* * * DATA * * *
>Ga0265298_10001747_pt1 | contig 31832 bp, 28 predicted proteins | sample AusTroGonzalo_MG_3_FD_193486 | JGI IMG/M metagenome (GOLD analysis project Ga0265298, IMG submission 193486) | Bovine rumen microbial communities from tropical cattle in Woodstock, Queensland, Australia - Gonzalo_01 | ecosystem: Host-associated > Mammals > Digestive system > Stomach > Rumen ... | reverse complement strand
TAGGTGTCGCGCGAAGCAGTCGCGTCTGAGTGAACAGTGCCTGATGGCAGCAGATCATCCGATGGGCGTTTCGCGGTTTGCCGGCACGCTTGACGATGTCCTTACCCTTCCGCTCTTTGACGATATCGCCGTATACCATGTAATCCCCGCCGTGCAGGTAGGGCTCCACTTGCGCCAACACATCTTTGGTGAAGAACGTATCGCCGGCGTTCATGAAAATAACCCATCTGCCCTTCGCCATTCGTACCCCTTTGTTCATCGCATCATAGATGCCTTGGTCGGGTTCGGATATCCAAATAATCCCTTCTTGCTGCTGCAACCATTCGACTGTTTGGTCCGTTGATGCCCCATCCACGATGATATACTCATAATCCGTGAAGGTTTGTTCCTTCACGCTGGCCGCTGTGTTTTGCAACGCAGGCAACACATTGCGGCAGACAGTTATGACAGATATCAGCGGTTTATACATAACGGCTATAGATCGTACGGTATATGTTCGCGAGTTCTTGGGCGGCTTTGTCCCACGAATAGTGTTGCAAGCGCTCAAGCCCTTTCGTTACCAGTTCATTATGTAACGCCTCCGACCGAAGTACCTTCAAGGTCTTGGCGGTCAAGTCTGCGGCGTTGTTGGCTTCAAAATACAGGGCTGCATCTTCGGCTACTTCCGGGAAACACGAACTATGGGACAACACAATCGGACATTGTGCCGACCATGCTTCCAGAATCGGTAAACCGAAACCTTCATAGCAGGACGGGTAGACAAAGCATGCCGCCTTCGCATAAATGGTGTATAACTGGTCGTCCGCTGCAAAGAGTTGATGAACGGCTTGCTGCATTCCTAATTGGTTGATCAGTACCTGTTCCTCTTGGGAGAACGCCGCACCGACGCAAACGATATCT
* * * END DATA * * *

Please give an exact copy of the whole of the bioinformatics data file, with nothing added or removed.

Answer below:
>Ga0265298_10001747_pt1 | contig 31832 bp, 28 predicted proteins | sample AusTroGonzalo_MG_3_FD_193486 | JGI IMG/M metagenome (GOLD analysis project Ga0265298, IMG submission 193486) | Bovine rumen microbial communities from tropical cattle in Woodstock, Queensland, Australia - Gonzalo_01 | ecosystem: Host-associated > Mammals > Digestive system > Stomach > Rumen ... | reverse complement strand
TAGGTGTCGCGCGAAGCAGTCGCGTCTGAGTGAACAGTGCCTGATGGCAGCAGATCATCCGATGGGCGTTTCGCGGTTTGCCGGCACGCTTGACGATGTCCTTACCCTTCCGCTCTTTGACGATATCGCCGTATACCATGTAATCCCCGCCGTGCAGGTAGGGCTCCACTTGCGCCAACACATCTTTGGTGAAGAACGTATCGCCGGCGTTCATGAAAATAACCCATCTGCCCTTCGCCATTCGTACCCCTTTGTTCATCGCATCATAGATGCCTTGGTCGGGTTCGGATATCCAAATAATCCCTTCTTGCTGCTGCAACCATTCGACTGTTTGGTCCGTTGATGCCCCATCCACGATGATATACTCATAATCCGTGAAGGTTTGTTCCTTCACGCTGGCCGCTGTGTTTTGCAACGCAGGCAACACATTGCGGCAGACAGTTATGACAGATATCAGCGGTTTATACATAACGGCTATAGATCGTACGGTATATGTTCGCGAGTTCTTGGGCGGCTTTGTCCCACGAATAGTGTTGCAAGCGCTCAAGCCCTTTCGTTACCAGTTCATTATGTAACGCCTCCGACCGAAGTACCTTCAAGGTCTTGGCGGTCAAGTCTGCGGCGTTGTTGGCTTCAAAATACAGGGCTGCATCTTCGGCTACTTCCGGGAAACACGAACTATGGGACAACACAATCGGACATTGTGCCGACCATGCTTCCAGAATCGGTAAACCGAAACCTTCATAGCAGGACGGGTAGACAAAGCATGCCGCCTTCGCATAAATGGTGTATAACTGGTCGTCCGCTGCAAAGAGTTGATGAACGGCTTGCTGCATTCCTAATTGGTTGATCAGTACCTGTTCCTCTTGGGAGAACGCCGCACCGACGCAAACGATATCT